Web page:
Implication for health policy/practice/research/medical education: Despite the fact that the incidence of traumatic hernia of diaphragma is uncommon, delayed diagnosis and treatment of ruptured diaphragm is associated with increased rates of morbidity and mortality.
Please cite this paper as: Davoodabadi A, Fakharian E, Mohammadzadeh M, Abdorrahim Kashi E, Mirzadeh AS. Blunt Traumatic Diaphragmatic Hernia With Late Presentation. Arch Trauma Res. 2012:1(3): 89-92. DOI:10.5812/atr.7593
Authors’ Contribution: Abdolhossein Davoodabadi (study manager and study designer), Esmaeil Fakharian (article writing), Mahdi Mohammadzadeh (study design and article writing), Esmaeil Abdorrahim Kashi (data collection ), Azadeh Sadat Mirzadeh (data analysis ).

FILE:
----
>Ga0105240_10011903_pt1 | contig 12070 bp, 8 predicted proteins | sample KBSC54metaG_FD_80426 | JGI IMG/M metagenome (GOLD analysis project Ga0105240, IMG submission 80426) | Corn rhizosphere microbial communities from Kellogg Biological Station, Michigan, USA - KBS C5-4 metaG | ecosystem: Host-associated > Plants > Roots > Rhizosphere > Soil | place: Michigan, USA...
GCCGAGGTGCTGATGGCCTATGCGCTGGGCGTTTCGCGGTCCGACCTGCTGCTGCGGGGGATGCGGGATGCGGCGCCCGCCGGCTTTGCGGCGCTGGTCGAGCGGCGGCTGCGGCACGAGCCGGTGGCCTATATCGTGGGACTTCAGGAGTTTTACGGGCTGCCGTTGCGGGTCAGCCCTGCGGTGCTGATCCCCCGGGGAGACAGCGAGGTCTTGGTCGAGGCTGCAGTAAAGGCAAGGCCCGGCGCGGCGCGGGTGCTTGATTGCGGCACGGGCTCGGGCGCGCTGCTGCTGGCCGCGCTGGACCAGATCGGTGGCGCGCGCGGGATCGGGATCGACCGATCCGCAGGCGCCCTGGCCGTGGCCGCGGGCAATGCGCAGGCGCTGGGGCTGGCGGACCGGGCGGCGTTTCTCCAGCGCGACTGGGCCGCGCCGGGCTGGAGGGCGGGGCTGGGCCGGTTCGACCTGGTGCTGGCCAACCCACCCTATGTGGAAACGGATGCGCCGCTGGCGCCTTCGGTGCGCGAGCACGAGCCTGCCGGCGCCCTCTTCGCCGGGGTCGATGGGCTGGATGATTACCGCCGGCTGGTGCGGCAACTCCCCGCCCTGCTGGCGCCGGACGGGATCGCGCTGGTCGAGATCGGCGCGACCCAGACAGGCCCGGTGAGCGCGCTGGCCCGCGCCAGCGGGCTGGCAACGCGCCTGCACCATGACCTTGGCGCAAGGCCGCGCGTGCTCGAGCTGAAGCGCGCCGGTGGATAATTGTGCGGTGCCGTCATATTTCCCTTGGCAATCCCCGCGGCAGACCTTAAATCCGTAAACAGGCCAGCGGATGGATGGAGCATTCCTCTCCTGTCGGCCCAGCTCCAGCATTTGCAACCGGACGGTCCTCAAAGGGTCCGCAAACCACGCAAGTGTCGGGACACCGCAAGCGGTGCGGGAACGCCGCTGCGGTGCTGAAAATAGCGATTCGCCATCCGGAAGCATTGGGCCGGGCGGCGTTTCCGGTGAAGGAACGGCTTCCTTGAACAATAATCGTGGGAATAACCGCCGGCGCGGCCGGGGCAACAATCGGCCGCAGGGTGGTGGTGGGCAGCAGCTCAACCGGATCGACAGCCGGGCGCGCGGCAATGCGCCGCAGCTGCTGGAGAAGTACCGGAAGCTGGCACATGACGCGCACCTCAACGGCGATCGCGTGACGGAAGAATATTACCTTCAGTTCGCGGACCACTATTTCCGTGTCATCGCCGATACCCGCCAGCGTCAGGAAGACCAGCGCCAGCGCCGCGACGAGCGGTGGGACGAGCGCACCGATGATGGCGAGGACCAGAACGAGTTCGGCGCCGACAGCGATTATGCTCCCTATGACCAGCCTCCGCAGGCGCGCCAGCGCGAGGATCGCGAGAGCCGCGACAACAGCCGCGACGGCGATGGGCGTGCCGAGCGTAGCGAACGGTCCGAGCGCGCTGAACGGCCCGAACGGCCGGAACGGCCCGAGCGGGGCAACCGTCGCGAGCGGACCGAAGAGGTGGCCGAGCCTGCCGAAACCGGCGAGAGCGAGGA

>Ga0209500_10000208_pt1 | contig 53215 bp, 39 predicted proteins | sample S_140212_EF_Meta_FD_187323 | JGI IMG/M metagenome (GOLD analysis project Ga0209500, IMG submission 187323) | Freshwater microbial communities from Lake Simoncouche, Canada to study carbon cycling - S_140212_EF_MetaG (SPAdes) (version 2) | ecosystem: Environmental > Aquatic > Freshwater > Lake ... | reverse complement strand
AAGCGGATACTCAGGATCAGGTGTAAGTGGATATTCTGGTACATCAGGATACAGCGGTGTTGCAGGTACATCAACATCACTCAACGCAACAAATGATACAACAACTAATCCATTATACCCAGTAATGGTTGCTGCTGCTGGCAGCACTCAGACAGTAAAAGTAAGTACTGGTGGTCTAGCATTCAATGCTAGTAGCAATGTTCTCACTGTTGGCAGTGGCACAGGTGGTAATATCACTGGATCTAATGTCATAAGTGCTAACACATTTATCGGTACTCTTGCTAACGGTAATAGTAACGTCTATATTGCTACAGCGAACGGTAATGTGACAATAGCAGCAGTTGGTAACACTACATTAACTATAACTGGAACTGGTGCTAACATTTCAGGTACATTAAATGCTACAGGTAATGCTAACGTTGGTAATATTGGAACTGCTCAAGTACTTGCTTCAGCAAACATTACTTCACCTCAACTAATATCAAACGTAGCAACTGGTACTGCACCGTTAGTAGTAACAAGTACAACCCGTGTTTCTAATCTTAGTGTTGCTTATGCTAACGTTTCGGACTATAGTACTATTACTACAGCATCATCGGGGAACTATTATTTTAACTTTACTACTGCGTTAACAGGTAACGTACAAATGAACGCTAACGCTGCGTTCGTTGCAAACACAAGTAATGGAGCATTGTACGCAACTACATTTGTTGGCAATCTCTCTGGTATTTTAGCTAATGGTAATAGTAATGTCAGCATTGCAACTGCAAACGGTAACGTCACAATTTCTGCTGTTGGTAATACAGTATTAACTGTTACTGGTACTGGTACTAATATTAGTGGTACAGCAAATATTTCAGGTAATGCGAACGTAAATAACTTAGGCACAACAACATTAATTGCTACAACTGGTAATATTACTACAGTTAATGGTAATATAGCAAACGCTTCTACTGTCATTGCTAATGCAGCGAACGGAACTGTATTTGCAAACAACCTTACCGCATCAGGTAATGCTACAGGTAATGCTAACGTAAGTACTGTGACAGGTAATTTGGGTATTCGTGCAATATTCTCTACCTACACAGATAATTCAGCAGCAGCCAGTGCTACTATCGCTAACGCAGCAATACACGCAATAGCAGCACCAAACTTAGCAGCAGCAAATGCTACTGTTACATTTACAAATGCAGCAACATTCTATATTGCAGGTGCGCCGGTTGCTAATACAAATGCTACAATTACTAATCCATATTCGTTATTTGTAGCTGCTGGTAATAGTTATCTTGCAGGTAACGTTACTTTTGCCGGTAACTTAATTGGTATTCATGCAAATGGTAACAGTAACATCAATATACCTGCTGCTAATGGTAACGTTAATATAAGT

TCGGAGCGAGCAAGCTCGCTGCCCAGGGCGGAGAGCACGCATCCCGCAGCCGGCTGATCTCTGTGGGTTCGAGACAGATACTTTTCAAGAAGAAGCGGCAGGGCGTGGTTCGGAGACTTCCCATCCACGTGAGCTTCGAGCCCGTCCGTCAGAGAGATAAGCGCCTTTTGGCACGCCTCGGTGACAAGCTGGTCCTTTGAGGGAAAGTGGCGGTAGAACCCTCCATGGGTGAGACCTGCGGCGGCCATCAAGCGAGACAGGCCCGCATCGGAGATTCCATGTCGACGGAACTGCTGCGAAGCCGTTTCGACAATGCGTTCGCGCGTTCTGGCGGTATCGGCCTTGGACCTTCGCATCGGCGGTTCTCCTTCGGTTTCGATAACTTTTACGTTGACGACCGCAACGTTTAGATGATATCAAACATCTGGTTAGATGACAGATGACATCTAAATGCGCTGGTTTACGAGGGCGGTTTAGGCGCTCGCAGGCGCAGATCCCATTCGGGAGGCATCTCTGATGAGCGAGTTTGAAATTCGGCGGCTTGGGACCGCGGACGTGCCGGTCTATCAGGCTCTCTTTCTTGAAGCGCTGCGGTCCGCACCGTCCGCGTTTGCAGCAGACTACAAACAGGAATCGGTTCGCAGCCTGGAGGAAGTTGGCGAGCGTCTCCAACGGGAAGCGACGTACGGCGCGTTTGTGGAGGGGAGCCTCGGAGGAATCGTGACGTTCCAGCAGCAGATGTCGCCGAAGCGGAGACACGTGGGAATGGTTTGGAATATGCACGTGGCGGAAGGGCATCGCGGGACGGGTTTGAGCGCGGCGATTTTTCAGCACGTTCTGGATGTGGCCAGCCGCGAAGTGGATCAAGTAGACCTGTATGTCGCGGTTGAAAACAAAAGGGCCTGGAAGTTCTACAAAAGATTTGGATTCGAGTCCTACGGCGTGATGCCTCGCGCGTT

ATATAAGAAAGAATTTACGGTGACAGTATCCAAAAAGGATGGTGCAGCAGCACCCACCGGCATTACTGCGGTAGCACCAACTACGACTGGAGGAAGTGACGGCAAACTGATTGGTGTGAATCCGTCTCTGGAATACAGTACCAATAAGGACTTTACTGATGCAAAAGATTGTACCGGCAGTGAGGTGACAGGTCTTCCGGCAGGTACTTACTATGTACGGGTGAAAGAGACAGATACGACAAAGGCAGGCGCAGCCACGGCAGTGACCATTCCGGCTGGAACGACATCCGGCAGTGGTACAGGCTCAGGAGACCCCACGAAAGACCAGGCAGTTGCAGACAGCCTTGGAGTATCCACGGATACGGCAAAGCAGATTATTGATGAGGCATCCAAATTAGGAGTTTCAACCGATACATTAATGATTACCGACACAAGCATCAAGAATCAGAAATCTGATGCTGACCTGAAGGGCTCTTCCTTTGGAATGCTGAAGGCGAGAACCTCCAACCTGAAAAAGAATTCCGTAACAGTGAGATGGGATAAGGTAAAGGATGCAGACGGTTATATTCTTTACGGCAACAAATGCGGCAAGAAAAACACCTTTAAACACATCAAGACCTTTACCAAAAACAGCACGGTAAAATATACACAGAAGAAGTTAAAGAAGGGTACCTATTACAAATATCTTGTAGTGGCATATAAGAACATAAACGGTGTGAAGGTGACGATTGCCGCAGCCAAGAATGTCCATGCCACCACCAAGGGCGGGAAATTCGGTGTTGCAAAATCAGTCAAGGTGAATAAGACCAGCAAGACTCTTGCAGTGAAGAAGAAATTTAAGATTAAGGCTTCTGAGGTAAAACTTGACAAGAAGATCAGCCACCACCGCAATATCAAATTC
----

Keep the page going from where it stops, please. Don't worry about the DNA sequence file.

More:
Financial Disclosure: None declared.
Funding/Support: None declared.


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Table 1

Demographic Features, Clinical Findings, Diagnosis, and Management of Patients

Number , No. 6
Age, Mean 41
Gender , Male: Female 4:2
Time between operation and trauma, y 6.5
Hospitalization time ,d, Mean 14.1
Presenting symptoms  
Abdomen pain 6
Dyspnea 3
Vomiting 3
Fever 2
Localization, Left: Right 5:1
Diameter, cm, Mean 11.6
Chest X-ray  
Diagnostic 3
Atypical 3
Herniated organ  
Stomach 4
Transverse colon 3
Omentum 2
Small bowel 1
Liver 2
Spleen 1

Figure 1

Upper Gastrointestinal (GI) Contrast Study of a Patient Presented With Intermittent Abdominal Pain, Vomiting, and Dyspnea, Especially after Heavy Meal, 26 Years from Car Accident